SPEAK UP: Since April, artist Frank Pietronigro
has been the subject of a 20-year retrospective art exhibition
in downtown San Francisco's Atrium Gallery. So it was no surprise
when the Lurie Company, which owns the gallery, decided to feature
Pietronigro's celebrated painting "Kelvin's Majesty"--a
nationally recognized work created in honor of the 1993 National
March on Washington for Lesbian, Gay and Bi-Equal Rights--in a
special exhibition to open last week.
But on June 18, just a day before the reception, the artist received a call from the gallery to inform him the colorful photorealistic work displaying a gay man holding a rainbow flag, and proudly sitting in front of our nation's capitol building, had been defaced: An unknown person had scrawled "FUCK YOU" across the canvas. Pietronigro requested the painting remain on exhibit, defaced, in order to educate the public that homophobia is alive and well, even in one of the most openly gay cities in America. The Lurie Company denied his request. Security staff removed the painting and, seeming to miss the irony, placed it in the closet for the duration of the exhibit. (But all is not lost: The defaced work will open in a new show starting July 1 at another Bay Area gallery; and web browsers can see the original image online at http://www.webcastro.com, in the Web Castro Gallery section.)
The subject of gay life has become enough a part of public discourse that many of us--gay and hetero alike--take its mere presence for granted. "What's the big deal?" some say. For all the liberal pretension to the contrary, clearly those voices have a lot to say, a lot of history to reveal, a lot of ground to cover in a dialog rife with us-against-them reflection...and a lot to be proud of, in a society where most of us flounder to discover ourselves even under the best of circumstances.
Tucson Pride Week continues through Sunday, July 29, with a host of activities organized by the Wingspan Gallery. Call 624-1779 for complete information. But start off the weekend with some literary and culinary refreshment beginning at 7 p.m. Friday, June 27, at Antigone Books, 411 N. Fourth Ave. This free, annual Pride reading of poetry and short fiction features local authors Melanie Cooley, Barbara Cully, Karen Falkenstrom, Charles Gillespie, Nancy Mendoza, Jacqueline Raphael and Boyer Rickel, most of whom will be reading from new or previously unpublished works. Tucson composer and pianist Jonathan Brown will perform original compositions before and after the readings; and you'll save 10 percent on all lesbian and gay books and magazines from 6 to 9 p.m. Call 792-3715 for information.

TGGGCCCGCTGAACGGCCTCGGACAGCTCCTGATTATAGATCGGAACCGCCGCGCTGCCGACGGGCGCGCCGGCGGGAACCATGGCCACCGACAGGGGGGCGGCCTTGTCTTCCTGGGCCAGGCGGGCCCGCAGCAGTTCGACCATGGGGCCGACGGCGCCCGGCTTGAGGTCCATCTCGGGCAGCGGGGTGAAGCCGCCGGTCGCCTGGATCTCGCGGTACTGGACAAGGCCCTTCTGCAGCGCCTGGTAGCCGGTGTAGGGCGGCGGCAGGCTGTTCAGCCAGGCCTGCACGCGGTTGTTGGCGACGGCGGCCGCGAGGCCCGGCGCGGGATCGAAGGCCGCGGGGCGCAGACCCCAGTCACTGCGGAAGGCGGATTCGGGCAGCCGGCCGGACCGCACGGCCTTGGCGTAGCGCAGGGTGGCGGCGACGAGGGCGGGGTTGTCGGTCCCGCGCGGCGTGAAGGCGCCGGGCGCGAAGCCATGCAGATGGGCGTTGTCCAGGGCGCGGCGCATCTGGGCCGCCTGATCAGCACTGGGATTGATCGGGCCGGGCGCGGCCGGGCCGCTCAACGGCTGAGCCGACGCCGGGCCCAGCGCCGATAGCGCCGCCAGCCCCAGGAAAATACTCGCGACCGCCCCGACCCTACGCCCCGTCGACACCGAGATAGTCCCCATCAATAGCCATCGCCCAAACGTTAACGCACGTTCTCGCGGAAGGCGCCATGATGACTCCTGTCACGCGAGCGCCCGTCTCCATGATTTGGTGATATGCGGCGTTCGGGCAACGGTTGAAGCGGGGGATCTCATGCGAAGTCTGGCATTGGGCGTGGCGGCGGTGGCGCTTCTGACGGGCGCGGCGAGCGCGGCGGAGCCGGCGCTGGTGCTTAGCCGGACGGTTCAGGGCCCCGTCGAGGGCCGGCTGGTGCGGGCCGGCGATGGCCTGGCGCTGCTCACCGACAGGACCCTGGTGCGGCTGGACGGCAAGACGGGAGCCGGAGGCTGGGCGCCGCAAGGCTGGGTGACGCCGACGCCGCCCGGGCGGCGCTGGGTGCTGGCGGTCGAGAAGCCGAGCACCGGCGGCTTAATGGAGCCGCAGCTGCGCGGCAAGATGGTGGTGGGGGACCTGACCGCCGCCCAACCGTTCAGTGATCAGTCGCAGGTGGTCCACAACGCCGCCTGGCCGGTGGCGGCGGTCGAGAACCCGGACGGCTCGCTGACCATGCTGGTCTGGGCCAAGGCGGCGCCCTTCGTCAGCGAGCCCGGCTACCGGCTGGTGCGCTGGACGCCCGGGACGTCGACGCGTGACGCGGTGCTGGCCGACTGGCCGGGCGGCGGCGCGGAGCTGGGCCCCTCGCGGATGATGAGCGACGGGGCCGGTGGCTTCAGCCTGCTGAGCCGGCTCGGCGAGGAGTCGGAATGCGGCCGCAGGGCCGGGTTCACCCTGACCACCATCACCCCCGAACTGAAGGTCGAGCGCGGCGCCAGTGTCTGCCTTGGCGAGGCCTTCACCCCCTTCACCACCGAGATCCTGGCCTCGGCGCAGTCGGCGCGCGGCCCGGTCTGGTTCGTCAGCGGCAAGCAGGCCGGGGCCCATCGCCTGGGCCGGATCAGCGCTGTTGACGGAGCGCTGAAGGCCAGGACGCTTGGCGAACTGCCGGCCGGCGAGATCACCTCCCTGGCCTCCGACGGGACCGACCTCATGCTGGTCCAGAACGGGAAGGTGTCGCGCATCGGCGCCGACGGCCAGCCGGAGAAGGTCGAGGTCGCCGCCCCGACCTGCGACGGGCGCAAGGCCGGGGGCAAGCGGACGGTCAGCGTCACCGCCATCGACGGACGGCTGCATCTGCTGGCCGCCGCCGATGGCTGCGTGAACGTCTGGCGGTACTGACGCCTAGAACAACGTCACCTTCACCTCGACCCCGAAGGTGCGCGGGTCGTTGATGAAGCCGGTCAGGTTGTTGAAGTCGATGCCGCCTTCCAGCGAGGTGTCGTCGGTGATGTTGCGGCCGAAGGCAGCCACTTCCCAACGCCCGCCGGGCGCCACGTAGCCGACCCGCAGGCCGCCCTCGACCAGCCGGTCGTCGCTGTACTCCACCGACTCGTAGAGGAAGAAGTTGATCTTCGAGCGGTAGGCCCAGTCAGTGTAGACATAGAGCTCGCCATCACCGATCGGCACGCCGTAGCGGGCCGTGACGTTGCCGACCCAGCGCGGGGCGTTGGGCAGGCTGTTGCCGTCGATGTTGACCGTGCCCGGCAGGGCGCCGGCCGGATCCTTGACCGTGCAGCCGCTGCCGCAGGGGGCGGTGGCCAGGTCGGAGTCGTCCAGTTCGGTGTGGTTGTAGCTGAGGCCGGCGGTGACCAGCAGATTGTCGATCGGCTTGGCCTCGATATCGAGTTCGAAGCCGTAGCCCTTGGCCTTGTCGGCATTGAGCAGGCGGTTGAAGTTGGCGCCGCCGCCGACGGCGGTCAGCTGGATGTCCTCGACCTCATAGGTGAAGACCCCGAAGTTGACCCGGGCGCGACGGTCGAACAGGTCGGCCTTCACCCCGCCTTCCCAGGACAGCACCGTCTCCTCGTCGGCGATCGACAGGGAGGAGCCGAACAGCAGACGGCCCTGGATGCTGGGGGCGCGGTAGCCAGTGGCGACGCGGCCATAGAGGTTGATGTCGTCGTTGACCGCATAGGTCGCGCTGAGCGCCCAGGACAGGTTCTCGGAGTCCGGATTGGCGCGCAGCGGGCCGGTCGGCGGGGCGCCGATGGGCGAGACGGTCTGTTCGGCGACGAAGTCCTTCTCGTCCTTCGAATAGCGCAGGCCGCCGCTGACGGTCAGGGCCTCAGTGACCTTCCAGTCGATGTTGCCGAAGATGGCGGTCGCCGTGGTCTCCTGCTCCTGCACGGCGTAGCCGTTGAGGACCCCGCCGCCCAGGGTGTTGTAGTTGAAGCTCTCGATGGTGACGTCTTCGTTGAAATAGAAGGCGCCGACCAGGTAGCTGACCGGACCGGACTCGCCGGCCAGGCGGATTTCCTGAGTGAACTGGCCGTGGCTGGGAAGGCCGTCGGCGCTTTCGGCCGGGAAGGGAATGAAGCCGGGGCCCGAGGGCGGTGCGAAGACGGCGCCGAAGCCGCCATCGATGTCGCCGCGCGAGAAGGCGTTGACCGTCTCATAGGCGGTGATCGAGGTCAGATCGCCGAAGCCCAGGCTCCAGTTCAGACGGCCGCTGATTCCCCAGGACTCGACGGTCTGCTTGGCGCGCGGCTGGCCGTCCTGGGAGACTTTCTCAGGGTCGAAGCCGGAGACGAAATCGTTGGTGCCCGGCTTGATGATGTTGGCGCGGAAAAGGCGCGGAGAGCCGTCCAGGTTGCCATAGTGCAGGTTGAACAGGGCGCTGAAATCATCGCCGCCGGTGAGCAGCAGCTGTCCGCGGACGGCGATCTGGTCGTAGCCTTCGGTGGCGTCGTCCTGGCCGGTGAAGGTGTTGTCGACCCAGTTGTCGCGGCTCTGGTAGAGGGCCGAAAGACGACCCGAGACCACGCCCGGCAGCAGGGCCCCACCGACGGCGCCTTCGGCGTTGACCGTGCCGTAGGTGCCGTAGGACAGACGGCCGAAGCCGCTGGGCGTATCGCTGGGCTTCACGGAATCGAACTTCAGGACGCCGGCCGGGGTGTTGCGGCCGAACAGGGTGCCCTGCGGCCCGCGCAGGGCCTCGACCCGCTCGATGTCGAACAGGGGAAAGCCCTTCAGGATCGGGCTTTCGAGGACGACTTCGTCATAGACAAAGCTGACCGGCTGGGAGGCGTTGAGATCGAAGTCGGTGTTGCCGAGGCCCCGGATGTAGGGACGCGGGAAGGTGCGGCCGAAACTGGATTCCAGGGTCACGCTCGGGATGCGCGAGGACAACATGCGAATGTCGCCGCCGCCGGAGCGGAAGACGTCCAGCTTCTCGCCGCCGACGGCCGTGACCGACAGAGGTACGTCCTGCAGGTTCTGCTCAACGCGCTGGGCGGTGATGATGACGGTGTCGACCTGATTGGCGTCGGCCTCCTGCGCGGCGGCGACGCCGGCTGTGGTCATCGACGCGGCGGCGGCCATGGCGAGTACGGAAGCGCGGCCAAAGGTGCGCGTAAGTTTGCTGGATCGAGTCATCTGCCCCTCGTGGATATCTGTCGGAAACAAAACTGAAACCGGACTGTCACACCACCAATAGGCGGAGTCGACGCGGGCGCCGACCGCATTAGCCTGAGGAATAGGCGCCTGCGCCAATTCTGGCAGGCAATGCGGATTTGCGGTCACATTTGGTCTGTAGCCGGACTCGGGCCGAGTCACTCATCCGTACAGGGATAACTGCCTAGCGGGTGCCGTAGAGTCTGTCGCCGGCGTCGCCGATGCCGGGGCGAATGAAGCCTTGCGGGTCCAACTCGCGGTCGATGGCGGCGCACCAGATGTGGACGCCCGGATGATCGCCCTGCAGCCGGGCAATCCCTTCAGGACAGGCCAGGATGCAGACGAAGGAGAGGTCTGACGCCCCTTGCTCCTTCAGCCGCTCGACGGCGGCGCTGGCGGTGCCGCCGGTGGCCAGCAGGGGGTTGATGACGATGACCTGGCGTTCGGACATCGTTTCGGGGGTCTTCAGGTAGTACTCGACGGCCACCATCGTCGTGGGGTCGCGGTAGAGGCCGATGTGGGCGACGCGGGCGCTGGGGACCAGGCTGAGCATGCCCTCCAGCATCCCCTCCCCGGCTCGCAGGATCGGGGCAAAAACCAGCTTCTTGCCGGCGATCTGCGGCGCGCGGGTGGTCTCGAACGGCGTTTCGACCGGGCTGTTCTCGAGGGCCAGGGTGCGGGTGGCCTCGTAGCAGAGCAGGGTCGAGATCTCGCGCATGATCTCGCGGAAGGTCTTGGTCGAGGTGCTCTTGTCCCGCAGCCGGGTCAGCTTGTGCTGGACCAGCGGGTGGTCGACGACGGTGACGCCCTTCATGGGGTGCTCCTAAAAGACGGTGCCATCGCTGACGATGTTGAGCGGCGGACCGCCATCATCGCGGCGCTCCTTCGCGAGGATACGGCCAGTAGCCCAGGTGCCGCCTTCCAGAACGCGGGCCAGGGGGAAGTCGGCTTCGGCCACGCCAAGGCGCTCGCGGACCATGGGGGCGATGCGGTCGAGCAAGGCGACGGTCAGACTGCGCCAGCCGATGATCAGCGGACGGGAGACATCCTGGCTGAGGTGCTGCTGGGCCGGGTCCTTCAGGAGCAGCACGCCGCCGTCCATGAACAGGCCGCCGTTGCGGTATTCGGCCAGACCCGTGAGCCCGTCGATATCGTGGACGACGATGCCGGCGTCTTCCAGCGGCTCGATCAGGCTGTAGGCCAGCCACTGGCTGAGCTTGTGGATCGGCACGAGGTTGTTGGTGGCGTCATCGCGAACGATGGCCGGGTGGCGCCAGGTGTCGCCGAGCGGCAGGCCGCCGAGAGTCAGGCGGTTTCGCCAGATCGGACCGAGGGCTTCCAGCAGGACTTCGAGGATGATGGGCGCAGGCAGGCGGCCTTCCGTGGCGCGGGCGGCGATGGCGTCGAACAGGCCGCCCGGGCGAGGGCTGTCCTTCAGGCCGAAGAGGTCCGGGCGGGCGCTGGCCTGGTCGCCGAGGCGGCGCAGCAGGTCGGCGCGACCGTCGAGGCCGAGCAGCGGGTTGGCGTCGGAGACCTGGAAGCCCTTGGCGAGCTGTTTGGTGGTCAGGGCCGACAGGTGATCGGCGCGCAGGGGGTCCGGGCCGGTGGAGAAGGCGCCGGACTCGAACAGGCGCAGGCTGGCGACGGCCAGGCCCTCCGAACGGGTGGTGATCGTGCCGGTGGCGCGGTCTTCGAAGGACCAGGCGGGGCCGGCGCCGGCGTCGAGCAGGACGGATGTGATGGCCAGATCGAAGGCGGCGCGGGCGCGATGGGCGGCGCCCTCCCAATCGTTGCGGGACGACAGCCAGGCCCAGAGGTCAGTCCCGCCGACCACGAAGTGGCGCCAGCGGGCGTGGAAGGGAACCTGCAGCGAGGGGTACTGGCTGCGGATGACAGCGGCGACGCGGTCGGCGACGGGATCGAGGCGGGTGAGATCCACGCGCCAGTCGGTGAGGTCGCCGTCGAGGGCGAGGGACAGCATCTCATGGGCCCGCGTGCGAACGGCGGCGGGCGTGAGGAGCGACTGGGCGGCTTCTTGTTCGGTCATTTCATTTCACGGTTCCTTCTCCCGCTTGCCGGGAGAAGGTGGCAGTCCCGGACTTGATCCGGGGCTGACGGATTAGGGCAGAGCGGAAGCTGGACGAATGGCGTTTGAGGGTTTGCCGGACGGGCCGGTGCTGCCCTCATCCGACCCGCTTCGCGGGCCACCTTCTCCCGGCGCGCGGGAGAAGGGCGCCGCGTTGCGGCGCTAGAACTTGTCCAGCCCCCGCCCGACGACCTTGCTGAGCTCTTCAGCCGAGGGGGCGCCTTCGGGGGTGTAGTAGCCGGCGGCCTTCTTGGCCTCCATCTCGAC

DRY SPELLBOUND: Water is not a renewable resource. All that we have ever had, and all that we will ever have, is now contained on this earth. And yet it's a resource we freely give away, that we exploit and waste and entirely take for granted. Without it, there is no life; and rapidly, we're draining the life out of our rivers and reservoirs worldwide. Parts of Mexico City, for example, are literally sinking at the rate of 12 inches a year as the city pumps the life-giving groundwater from beneath its foundation. And in the American West, we're forced to come to terms with the fact that the five states and two nations that rely on the Colorado River have been promised more water than the river has to give.
For the first time on television, Cadillac Desert, a landmark documentary series that heads into its second of four parts on Tuesday, July 1, tells how Americans have used, abused, protected, controlled, fought over and died for water; and how these conflicts have forever changed our political system, our own physical landscape, and--through the Bureau of Reclamation's influence on water policy-makers throughout the world--the entire planet.
This apocalyptic vision of the wasting of our most valuable resource continues this week with "An American Nile," the story of how the Colorado became the most controlled, litigated, domesticated, regulated and over-allocated river in the history of the world. Combining breathtaking archival footage with interviews with the key conservationists and developers who literally reshaped the river, this is perhaps the most riveting program for Southern Arizonans, in that it details a problem right in our own backyards.
For more information on this little-known chapter of our history, check out Marc Reisner's book Cadillac Desert, and Last Oasis: Facing Water Scarcity, by Sandra Postel. Both are available in paperback, and provided much of the background for the PBS series, which airs locally on KUAT Channel 6. The Cadillac Desert video series is available in a boxed set, including the 1974 Academy Award-winning film Chinatown, from Home Vision Select ($99.95). Individual programs are available for $29.95 each. For orders and information, call 1-800-343-4727.
PUMP UP THE VOLUME: The supreme court recently ruled the FCC had no reasonable cause to restrict certain public access to the airwaves, reversing the stance that pirate radio was illegal. While this is a controversial decision and the future of the airwaves and licensing remains in legal limbo, some local upstarts have been basking in the glow of the radio dial from 8 p.m. to midnight (and often later) most nights at 103.3 FM. Maybe you'll have more luck than we did tuning in from your locale for a little music and misbehavin'. If not, you can still get the inside scoop on pirate radio's precarious legal status, including other stations and recent court cases, at http:// www.freeradio.org/
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